Dominion Energy's electric school bus program offers valuable vehicle-to-grid lesson
Multiple industries have been waiting for years for commercial vehicle-to-grid (V2G) technologies to be deployed at any kind of scale. Now, it looks as if school buses could be the linchpin for the movement.
A couple of months ago, southern U.S. energy giant Dominion Energy announced the largest electric school bus initiative in the nation, with plans to deploy up to 1,050 buses on the roads of Virginia over the next five years. These could be used for local grid services, as well as reduce air pollution and lower carbon emissions. In the coming weeks, Dominion plans to reveal more information about the program, such as which Virginian schools will get the e-buses and what vendor(s) will make the vehicles.
Winning such a contract will be a big deal for electric school bus vendors such as Lion Electric, Daimler's Thomas Built Buses (built by Proterra), Blue Bird and Navistar's IC Bus (which works with Volkswagen Truck & Bus).
At CalCharge's Battery Summit last week, attendees and speakers buzzed about the possibilities of such a project. Onstage, Proterra's vice president of technology, Dustin Grace, described the Dominion Energy RFP as the "biggest contract of its kind for the sector today," and said the program will help demonstrate a real-world business model for V2G.
Why is it such a big deal? First, it's utility-led. In an age when many utilities still see electric vehicles as a threat to their grids, Dominion views the opportunity to use large school bus batteries as a way to stabilize the grid and even provide a back-up power source if the grid goes down. Dominion already has said that it's selecting the partner schools based on what value (storage at) their locations could provide to the local grid.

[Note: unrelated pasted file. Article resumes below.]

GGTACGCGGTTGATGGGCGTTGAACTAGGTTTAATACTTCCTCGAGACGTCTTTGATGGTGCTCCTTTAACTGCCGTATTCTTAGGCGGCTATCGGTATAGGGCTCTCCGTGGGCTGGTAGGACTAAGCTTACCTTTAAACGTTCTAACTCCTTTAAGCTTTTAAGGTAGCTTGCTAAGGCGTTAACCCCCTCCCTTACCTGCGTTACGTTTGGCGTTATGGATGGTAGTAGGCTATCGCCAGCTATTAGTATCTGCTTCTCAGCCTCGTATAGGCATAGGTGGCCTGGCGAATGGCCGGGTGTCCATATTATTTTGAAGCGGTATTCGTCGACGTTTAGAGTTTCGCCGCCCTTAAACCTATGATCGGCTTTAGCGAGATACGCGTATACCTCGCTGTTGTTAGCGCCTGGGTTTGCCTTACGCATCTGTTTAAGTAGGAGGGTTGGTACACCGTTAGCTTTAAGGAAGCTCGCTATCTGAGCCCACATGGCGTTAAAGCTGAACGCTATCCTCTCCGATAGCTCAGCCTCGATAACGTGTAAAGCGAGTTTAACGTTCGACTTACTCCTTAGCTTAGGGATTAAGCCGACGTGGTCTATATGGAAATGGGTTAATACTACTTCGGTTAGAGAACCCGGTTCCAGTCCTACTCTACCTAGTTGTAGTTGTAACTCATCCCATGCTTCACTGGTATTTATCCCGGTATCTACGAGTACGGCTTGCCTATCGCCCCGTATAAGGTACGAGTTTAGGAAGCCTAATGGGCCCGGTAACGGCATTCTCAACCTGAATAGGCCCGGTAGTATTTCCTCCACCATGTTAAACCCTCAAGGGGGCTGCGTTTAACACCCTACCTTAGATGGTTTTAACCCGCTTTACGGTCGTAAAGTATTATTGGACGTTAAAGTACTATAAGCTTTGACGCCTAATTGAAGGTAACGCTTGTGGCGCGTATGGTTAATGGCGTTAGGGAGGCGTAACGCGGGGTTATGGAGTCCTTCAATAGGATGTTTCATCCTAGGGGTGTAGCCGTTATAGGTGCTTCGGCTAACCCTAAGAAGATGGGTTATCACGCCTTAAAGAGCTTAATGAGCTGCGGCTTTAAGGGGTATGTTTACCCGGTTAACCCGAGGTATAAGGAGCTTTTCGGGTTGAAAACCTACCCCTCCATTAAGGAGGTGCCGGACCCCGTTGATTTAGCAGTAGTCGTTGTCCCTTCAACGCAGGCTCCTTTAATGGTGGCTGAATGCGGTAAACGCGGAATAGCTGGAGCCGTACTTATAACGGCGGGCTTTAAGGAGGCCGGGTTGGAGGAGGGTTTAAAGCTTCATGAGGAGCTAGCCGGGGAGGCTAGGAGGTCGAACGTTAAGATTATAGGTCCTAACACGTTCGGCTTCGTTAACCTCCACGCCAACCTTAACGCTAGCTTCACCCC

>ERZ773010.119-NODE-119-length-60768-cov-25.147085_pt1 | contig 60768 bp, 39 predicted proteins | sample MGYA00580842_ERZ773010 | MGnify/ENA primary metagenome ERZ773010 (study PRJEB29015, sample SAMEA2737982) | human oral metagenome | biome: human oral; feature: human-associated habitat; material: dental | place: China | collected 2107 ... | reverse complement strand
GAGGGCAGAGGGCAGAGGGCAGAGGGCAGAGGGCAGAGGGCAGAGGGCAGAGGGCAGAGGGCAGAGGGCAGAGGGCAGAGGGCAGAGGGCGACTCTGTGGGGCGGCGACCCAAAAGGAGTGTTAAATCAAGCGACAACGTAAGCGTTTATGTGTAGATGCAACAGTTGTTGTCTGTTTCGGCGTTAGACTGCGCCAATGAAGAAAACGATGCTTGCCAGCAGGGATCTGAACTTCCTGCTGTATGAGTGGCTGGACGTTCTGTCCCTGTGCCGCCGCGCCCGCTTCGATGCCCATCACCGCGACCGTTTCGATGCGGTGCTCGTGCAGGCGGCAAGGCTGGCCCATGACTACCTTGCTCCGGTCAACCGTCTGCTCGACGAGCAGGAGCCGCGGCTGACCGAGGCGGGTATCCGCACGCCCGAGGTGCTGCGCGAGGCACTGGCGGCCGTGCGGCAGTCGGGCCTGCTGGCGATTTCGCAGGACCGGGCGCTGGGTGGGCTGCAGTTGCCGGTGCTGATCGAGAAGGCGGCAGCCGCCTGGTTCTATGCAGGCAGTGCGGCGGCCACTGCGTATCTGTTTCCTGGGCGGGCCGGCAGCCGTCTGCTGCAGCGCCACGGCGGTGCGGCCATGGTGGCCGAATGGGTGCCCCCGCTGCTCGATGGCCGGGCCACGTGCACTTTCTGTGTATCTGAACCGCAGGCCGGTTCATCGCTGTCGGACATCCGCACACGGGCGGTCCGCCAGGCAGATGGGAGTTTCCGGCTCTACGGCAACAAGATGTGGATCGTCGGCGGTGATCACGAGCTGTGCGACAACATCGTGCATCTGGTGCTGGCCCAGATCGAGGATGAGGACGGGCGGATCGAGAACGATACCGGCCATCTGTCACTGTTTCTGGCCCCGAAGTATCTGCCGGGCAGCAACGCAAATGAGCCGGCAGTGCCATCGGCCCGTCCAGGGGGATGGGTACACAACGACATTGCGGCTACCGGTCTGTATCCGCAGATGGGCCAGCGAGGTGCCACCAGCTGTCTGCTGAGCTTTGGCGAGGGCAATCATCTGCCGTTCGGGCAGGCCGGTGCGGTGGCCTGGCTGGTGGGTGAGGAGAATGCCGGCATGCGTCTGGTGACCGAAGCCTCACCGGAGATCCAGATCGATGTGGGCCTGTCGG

The program also creates a package that's a no-brainer for schools to join. Schools will get funding to convert from diesel to electric buses, and also will be able to get chargers and infrastructure installed at no cost. In addition, because electric buses are cheaper to operate and maintain than diesel buses, schools are supposed to see savings of 60 percent on operating and maintenance costs.
Those savings also don't factor in the elimination of diesel fumes from the lungs of school kids riding the buses or the carbon emissions reduction of 810 million pounds, the equivalent to taking 78,000 cars off the road.
One of the most important learnings from this program will likely be how the business model of V2G actually works in a real-world setting at a sizable scale.
Some questions to answer: Will the charging rates be aligned with cost-effective charging of these batteries across the different regions that Dominion selects? And will the energy provider need help from tech companies to create smart algorithms to manage the collective bus battery charging and discharging?
Another important point will be to see the strategies for cost-effectively designing and deploying the charging infrastructure that will bi-directionally charge these bus batteries. Infrastructure providers such as Siemens are investing big in the business of selling grid gear and chargers for heavy-duty fleets such as buses.
All eyes are on this project — across sectors — as it's the first-of-its-kind at this scale. We'll be following it closely.